“I’ve been on the freelance-hiring end for magazine editorial and art and it’s so easy to spot a story pitch that is generic or shopworn, where someone is just looking to see if something sticks. It’s clear when a person hasn’t taken the time to understand the magazine,” she says.
Deliver Added Value
Once she has some insight into the client, freelance writer and marketer Megy Karydes, who has had some of her clients for more than five years, looks for ways to add value. How can you use your contacts, talents or resources to bring benefits that other providers can’t? Karydes uses her professional network to look for opportunities that will benefit her clients and her contacts. For example, two of her clients are organizations of scientists. She makes introductions when it’s useful to those clients and looks for opportunities that can benefit both of them.
“That’s when you become part of the team. You start looking at it as if you really are a team member because that’s what makes you more valuable. That’s why they want to keep working with you because you understand their business,” she says.
Know Your Numbers
To have staying power, clients need to pay you a fair rate on time. To understand what that is, you need to have a good handle on your revenue goals, expenses, and the bottom-line rate you need to meet in order to be profitable. And you need to be comfortable adjusting your rates throughout the relationship, McCloskey says. That’s easier when you’ve become part of the team and contribute ideas and value beyond your immediate role, she adds. When it’s time to up her rates, McCloskey explains why–costs and pay rates go up for everyone–and demonstrates the impact she has had on the organization.
Ensuring you’re paid fairly also prevents the resentment that feeling nickel-and-dimed fosters. In addition, it gives you the space to be more creative and a better team member because you’re not always hustling for business and working on projects to make ends meet, Karydes adds.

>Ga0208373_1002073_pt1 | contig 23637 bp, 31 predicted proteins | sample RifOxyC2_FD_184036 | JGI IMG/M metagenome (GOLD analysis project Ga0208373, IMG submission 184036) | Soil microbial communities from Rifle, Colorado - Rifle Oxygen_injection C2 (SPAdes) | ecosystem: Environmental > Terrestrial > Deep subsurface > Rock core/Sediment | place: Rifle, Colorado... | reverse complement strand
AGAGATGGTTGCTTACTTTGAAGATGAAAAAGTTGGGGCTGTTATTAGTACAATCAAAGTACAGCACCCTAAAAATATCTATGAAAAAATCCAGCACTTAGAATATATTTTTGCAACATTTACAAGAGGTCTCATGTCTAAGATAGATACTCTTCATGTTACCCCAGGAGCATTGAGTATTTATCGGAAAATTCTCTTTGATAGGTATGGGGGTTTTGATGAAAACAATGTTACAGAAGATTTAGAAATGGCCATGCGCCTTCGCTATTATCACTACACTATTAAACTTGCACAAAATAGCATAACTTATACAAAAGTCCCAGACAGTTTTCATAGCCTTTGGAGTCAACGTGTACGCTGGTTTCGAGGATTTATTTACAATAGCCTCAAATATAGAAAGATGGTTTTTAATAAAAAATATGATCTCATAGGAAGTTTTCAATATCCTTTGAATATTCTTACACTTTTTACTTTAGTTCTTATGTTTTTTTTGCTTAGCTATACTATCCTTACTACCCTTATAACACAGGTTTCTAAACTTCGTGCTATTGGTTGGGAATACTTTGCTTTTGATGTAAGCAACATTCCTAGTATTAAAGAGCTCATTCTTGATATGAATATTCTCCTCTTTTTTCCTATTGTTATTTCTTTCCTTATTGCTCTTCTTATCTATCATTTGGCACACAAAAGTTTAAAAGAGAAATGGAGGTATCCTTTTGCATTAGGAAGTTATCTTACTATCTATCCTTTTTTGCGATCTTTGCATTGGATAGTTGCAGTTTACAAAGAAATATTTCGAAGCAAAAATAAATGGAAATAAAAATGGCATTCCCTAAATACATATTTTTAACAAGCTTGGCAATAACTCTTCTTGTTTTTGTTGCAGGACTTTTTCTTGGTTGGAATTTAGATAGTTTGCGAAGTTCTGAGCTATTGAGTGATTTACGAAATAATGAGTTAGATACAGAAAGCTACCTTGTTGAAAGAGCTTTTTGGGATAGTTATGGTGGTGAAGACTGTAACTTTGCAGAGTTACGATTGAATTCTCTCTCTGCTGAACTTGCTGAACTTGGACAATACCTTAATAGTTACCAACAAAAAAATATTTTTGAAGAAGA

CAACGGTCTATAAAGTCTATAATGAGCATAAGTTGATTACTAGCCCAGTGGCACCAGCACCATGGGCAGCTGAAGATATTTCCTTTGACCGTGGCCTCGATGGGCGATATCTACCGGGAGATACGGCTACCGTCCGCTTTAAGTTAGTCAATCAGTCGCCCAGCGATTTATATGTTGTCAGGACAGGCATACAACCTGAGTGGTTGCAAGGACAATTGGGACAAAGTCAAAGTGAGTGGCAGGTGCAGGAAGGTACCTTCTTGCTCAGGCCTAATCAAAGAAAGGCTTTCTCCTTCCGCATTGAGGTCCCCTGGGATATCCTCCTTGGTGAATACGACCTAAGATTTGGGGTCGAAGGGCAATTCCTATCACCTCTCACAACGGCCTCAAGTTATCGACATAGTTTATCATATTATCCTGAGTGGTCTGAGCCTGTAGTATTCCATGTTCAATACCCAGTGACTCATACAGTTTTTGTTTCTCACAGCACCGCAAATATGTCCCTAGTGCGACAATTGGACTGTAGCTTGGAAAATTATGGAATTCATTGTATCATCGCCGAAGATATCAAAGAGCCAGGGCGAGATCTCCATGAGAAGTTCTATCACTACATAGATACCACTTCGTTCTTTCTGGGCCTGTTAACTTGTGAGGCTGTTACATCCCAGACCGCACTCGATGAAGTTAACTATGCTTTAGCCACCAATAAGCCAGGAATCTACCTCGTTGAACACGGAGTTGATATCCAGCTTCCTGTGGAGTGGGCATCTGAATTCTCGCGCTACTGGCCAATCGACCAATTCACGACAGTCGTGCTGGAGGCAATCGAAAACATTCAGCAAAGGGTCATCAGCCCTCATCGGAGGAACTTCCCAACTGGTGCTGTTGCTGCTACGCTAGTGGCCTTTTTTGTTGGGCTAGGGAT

Establish Good Business Practices
Don’t reinforce the “flaky freelancer” stereotype. Treat your business like a business and you’ll already be ahead of the game. “Be consistent and be on time. Create consistent high-quality work and submit your deliverables on time or early if possible. If there are any hurdles, communicate them early on in the process. Avoid being that person that’s always asking for extensions or providing excuses for late deliveries,” Ilasco advises.
That also includes getting help when you need it, Rosenberg says. Look for ways that you can affordably build an infrastructure to support you and ensure your time is free to do your best work. As your business grows, you may look to subcontractors, virtual assistants, or even an in-person assistant who can take rote tasks off your plate and leave you free for higher-value (and billable) tasks.